Joseph Algernon Pearce

From Wikipedia, the free encyclopedia
Jump to: navigation, search
Joseph Algernon Pearce
Born (1893-02-07)February 7, 1893
Brantford, Ontario
Died September 8, 1988(1988-09-08) (aged 95)
Victoria, British Columbia
Fields Astronomy
Institutions Dominion Astrophysical Observatory
Alma mater University of Toronto
University of California
Known for Director of the Dominion Astrophysical Observatory

Joseph Algernon Pearce (February 7, 1893 – September 8, 1988) was a Canadian astrophysicist, who was notable for studies on the structure of Milky Way and O-type stars.

Born in Brantford, Ontario, Pearce enlisted in the Canadian Expeditionary Force in 1915 and served with the rank of Major in France until his was injured and returned to Canada as a training officer.[1] He received a bachelor's and master's degree from the University of Toronto.[2] He then studied at the Lick Observatory in California and received a PhD from the University of California, Berkeley in 1930. He joined the Dominion Astrophysical Observatory in Saanich, British Columbia and was appointed Assistant Director in 1935. From 1940 to 1951, he was Director.[1]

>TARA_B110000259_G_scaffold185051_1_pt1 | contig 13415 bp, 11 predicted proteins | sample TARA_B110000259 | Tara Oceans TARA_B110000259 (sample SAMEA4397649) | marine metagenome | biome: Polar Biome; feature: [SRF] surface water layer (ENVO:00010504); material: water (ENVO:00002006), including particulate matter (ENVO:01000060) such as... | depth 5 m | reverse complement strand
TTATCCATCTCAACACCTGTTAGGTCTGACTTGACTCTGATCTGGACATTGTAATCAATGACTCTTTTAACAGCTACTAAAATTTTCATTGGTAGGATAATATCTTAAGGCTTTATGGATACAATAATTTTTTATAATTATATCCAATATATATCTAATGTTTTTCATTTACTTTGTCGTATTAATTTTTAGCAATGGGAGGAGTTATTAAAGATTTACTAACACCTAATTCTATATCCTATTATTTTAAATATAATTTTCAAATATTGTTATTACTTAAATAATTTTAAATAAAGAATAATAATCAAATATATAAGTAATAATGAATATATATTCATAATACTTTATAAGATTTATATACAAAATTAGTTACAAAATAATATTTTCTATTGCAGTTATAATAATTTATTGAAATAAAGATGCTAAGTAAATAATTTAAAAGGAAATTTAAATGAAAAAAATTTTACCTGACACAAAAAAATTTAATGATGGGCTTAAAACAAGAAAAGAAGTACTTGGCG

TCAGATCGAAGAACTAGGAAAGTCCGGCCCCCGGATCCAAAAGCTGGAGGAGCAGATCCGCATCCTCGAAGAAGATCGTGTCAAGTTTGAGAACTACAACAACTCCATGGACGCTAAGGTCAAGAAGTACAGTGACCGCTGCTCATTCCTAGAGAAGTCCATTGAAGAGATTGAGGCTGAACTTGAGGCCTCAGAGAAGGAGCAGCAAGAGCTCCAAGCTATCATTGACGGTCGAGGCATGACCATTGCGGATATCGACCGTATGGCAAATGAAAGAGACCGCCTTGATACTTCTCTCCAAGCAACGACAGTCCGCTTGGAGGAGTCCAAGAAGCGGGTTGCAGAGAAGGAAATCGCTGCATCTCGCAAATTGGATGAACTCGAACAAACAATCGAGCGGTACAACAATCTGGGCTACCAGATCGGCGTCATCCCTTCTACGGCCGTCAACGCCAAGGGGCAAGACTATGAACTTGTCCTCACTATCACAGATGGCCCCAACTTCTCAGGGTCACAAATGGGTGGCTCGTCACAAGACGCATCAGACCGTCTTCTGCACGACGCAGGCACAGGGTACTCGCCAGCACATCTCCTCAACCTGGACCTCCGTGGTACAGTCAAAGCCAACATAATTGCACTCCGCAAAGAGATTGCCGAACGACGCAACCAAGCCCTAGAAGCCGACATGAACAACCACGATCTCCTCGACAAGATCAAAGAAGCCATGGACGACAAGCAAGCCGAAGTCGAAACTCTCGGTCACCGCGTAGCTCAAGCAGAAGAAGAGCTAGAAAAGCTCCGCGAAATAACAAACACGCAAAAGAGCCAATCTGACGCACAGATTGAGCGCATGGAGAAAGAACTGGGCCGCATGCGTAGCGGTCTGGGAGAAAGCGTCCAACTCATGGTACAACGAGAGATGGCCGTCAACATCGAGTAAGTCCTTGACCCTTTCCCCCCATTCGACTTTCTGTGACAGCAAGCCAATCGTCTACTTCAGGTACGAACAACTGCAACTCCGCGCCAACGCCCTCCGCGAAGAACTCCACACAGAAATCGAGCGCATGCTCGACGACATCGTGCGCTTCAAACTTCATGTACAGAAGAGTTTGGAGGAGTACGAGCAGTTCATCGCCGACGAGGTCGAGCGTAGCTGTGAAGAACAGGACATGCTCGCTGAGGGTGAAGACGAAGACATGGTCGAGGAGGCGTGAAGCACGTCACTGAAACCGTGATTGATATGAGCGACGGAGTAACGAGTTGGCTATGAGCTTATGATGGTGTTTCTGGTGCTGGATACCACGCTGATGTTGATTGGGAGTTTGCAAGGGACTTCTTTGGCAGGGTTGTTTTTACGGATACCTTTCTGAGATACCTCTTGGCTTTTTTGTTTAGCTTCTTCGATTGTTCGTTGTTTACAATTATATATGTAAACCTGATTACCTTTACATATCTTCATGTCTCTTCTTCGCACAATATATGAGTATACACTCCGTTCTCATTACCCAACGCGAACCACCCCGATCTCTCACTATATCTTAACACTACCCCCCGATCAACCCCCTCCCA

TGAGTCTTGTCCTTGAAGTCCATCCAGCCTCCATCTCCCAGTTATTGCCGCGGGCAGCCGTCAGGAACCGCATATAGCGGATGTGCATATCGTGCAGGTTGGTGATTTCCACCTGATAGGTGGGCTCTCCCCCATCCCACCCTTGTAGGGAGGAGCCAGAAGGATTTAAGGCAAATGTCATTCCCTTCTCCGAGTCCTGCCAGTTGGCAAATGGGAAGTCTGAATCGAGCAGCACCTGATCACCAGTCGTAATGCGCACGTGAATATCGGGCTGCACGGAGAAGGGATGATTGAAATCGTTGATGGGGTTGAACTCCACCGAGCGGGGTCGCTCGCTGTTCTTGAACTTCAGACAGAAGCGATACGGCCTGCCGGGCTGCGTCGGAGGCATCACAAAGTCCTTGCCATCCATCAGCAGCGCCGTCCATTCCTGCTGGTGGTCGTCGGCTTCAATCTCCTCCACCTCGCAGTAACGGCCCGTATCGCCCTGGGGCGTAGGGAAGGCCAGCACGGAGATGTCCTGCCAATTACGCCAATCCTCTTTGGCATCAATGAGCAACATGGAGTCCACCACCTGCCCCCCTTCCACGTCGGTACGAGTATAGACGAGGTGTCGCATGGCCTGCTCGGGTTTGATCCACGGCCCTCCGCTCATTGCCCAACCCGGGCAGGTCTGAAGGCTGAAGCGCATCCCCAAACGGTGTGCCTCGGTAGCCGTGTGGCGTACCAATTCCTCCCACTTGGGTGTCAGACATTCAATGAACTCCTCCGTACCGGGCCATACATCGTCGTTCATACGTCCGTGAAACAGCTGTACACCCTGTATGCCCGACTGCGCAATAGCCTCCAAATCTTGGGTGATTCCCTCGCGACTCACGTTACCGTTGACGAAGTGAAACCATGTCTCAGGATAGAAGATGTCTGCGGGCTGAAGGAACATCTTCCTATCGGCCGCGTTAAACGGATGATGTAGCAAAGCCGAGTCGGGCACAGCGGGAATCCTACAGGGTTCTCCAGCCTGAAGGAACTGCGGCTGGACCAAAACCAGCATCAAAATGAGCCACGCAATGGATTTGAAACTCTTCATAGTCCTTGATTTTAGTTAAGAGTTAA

A Fellow of the Royal Society of Canada, he served as its president from 1949 to 1950. He was president of the Royal Astronomical Society of Canada and vice-president of the American Astronomical Society.[1]

In 1955, he was awarded an honorary Doctor of Science degree from the University of British Columbia.[1]

He is the author of Elements of the Orbit of Reid's Comet (University of Toronto, 1922), The Minimum Masses of Three Spectroscopic Binary Stars (J.O. Patenaude, 1932), and The Spectroscopic Orbits of the Four Helium Stars H.D. 29376, H.D. 39698, H.D. 44701 and H.D. 208095. The Radial Velocity of Boss 5628 (J.O. Patenaude, 1932).


  1. ^ a b c d "Honorary Degree Citations". University of British Columbia. 
  2. ^ "Joseph Algernon Pearce collection". 

External links[edit]

Professional and academic associations
Preceded by
Gustave Lanctot
President of the Royal Society of Canada
Succeeded by
John Johnston O'Neill